[A] Since I receive very few promo CDs or DLs, Spotify is how I get to hear all the albums I don't have in my possession--a tiny proportion of the total available, of course, but hundreds a month. After multiple plays I decide which ones sound good enough to review and eventually buy, preferably as physicals, because for various reasons technological, psychological, and journalistic I prefer to review physicals--those I'm compelled to merely download I then burn. The Spotify songs included with the CG, which play at full length for readers who are Spotify subscribers and 30 seconds for those who aren't, leaves what readers then do with these albums up to them. I hope they buy some themselves, which is why I almost never publish pre-release reviews. But I have no control over that.
[Q] What do you think of Drake's hateful DMs to music reviewer Anthony Fantano? Have you ever received hate from a famous artist after an unflattering review? -- Juan, Paraguay
[A] Just what I've always wanted--a stupid feud between two public figures I'm supposed to care about and don't. As I explained several years ago when a question alerted me to Fantano's existence, I'm too busy listening to music--an oldish hip-hop album that seems destined for a CG review as I write, but definitely not one by Drake, who's bored me for many years now--to listen to podcasts much less album reviews much less Fantano's album reviews. Instead I read, and from what I read Drake's DMs are considerably less than hateful while his need to call attention to a reviewer he doesn't like is considerably more than stupid because it enhances the critic's fame. Fantano is right to make this point while milking Drake's attention for all it's worth. But he's not anything close to right to call correspondents he doesn't like "thirsty bitches" because it's vile to use "bitch" as an insult unless you're female yourself, at which point my male judgment becomes pretty much irrelevant.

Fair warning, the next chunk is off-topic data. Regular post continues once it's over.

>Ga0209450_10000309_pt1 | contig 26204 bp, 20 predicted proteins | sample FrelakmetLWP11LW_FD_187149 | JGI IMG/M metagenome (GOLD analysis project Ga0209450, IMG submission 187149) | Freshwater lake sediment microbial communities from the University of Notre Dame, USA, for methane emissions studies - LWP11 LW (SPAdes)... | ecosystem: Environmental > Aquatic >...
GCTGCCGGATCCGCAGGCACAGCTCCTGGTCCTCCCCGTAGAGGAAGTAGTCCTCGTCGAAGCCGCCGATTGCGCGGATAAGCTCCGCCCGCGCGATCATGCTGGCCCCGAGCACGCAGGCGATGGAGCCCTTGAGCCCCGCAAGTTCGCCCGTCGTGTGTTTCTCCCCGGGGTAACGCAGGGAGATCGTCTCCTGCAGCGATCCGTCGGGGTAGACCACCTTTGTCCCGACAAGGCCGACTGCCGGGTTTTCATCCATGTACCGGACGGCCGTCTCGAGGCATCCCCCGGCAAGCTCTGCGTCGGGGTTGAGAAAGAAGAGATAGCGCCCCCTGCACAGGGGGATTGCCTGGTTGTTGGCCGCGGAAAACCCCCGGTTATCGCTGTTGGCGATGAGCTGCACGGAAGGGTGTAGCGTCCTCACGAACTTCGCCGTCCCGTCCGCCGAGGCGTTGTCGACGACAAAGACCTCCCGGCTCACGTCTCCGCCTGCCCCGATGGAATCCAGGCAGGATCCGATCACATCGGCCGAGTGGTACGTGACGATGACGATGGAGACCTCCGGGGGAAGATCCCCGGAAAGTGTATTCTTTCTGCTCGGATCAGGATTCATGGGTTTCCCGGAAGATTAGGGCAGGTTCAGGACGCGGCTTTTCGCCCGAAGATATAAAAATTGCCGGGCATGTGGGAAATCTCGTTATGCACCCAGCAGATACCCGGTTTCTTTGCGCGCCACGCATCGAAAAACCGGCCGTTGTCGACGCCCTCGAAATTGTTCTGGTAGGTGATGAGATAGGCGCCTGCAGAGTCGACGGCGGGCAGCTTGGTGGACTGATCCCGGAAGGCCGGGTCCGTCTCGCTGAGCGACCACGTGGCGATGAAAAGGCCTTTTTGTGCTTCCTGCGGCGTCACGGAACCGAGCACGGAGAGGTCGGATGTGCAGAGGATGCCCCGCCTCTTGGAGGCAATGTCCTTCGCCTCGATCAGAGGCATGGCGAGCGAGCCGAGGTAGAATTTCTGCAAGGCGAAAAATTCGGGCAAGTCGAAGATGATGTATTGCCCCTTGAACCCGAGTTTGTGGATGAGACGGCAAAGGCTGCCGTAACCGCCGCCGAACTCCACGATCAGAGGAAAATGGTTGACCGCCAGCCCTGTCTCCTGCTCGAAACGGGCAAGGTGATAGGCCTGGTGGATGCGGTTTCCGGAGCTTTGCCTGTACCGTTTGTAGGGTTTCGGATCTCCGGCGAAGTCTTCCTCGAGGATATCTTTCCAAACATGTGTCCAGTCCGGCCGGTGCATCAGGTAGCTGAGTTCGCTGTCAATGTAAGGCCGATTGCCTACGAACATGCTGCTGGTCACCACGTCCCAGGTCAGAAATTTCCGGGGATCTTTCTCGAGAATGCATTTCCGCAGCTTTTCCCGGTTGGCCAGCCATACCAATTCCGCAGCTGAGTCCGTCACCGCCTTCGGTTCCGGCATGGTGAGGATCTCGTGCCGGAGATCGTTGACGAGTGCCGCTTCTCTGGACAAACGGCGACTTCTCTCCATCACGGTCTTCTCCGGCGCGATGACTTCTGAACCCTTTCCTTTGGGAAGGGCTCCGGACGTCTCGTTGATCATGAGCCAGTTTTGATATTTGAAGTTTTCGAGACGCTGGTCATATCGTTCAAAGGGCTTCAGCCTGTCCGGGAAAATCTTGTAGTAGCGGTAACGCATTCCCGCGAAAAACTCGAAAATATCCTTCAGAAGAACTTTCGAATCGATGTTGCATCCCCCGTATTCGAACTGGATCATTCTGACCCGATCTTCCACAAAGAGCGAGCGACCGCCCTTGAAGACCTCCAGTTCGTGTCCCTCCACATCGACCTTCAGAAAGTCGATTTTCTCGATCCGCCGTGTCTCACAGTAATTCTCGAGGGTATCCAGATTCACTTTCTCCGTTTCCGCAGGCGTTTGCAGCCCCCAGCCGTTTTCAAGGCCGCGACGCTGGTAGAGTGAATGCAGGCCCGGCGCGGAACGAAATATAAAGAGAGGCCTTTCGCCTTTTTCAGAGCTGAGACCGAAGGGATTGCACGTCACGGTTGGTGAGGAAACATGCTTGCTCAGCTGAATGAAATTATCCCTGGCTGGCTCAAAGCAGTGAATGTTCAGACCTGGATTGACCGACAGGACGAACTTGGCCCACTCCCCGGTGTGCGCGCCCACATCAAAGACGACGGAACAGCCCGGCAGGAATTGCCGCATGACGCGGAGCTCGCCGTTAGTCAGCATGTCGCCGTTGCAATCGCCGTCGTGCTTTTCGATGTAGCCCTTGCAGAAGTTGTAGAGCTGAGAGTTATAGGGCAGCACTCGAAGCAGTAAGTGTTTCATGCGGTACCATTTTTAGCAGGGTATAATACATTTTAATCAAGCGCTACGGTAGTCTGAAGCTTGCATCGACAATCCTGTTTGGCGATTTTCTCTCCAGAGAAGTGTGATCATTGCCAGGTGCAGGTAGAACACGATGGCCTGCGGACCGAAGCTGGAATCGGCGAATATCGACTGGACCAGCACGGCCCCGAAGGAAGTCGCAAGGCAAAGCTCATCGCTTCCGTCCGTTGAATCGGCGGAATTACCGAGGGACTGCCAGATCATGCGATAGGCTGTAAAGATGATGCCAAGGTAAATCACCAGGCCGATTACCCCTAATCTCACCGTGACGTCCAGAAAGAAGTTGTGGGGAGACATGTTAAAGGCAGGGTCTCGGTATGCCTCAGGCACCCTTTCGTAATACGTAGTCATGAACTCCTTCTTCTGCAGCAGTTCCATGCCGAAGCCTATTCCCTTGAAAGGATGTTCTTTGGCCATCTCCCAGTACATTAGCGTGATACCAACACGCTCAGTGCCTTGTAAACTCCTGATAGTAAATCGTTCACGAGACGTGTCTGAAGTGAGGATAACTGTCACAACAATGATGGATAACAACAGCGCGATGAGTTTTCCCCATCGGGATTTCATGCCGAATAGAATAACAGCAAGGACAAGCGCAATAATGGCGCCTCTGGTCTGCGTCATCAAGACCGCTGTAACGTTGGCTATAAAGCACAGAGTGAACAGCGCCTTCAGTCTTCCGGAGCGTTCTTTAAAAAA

[Q] Mongo wrapping up treating several beautiful suckling piglets that came down with exudative dermatitis. Mongo try new treatment for them--antibiotics and Motown music. Pigs seem to respond best to music. It sure had Mongo stomping around the pens when "Ain't No Mountain High Enough" came on. Then Mongo think this damn Jamerson sure play purty bass, and damn why don't people talk about the Funk Brothers more often? Aren't they the best band of all time that nobody know? Hell, maybe they better than the Beach Boys? Mongo try to think of better bands but nothing happens for awhile. Then he remembers some other candidates for best "unknown" bands of all time. The Muscle Shoals Rhythm Section Band, the Stax house band (Booker T. & the MGs), and the Wrecking Crew (natch). And Mongo throw in one more duo because he smoke too much weed--Sly and Robbie for they are multitudes in reggae. What you say? Is this silly parlor game? P.S. Mongo realized after he pressed send with meaty fingers he forgot to add the Hi Rhythm section band to his list of "unknown." Is anyone in there listening and can edit my question to add them? -- Mongolfier, Pig Farm, Ohio